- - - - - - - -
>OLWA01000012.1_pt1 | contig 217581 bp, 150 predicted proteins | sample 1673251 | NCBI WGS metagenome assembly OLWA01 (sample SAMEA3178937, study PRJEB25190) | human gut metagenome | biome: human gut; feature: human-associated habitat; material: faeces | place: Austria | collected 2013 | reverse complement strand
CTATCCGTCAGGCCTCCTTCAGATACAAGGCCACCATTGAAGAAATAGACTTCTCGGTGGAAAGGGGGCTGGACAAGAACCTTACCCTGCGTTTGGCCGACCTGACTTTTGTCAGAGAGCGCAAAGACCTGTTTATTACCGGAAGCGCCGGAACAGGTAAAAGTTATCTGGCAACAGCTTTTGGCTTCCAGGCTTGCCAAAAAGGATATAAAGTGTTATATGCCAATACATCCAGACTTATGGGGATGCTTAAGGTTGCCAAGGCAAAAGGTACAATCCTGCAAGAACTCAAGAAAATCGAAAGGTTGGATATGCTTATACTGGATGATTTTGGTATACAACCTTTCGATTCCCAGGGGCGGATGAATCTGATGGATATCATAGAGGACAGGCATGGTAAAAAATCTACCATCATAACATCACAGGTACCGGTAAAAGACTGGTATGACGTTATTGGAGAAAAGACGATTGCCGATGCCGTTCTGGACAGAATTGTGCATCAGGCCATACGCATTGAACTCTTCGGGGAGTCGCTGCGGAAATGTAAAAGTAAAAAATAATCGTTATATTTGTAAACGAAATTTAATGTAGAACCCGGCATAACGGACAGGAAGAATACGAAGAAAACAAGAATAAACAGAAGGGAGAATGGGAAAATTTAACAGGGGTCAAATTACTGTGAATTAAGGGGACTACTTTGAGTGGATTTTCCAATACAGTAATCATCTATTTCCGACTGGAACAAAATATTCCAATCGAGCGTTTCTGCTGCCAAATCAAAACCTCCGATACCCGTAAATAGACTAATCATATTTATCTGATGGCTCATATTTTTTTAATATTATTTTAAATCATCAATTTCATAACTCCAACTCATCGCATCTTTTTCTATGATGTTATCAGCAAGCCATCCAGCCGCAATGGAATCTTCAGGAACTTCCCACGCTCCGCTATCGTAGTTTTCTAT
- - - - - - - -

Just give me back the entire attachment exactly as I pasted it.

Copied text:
>OLWA01000012.1_pt1 | contig 217581 bp, 150 predicted proteins | sample 1673251 | NCBI WGS metagenome assembly OLWA01 (sample SAMEA3178937, study PRJEB25190) | human gut metagenome | biome: human gut; feature: human-associated habitat; material: faeces | place: Austria | collected 2013 | reverse complement strand
CTATCCGTCAGGCCTCCTTCAGATACAAGGCCACCATTGAAGAAATAGACTTCTCGGTGGAAAGGGGGCTGGACAAGAACCTTACCCTGCGTTTGGCCGACCTGACTTTTGTCAGAGAGCGCAAAGACCTGTTTATTACCGGAAGCGCCGGAACAGGTAAAAGTTATCTGGCAACAGCTTTTGGCTTCCAGGCTTGCCAAAAAGGATATAAAGTGTTATATGCCAATACATCCAGACTTATGGGGATGCTTAAGGTTGCCAAGGCAAAAGGTACAATCCTGCAAGAACTCAAGAAAATCGAAAGGTTGGATATGCTTATACTGGATGATTTTGGTATACAACCTTTCGATTCCCAGGGGCGGATGAATCTGATGGATATCATAGAGGACAGGCATGGTAAAAAATCTACCATCATAACATCACAGGTACCGGTAAAAGACTGGTATGACGTTATTGGAGAAAAGACGATTGCCGATGCCGTTCTGGACAGAATTGTGCATCAGGCCATACGCATTGAACTCTTCGGGGAGTCGCTGCGGAAATGTAAAAGTAAAAAATAATCGTTATATTTGTAAACGAAATTTAATGTAGAACCCGGCATAACGGACAGGAAGAATACGAAGAAAACAAGAATAAACAGAAGGGAGAATGGGAAAATTTAACAGGGGTCAAATTACTGTGAATTAAGGGGACTACTTTGAGTGGATTTTCCAATACAGTAATCATCTATTTCCGACTGGAACAAAATATTCCAATCGAGCGTTTCTGCTGCCAAATCAAAACCTCCGATACCCGTAAATAGACTAATCATATTTATCTGATGGCTCATATTTTTTTAATATTATTTTAAATCATCAATTTCATAACTCCAACTCATCGCATCTTTTTCTATGATGTTATCAGCAAGCCATCCAGCCGCAATGGAATCTTCAGGAACTTCCCACGCTCCGCTATCGTAGTTTTCTAT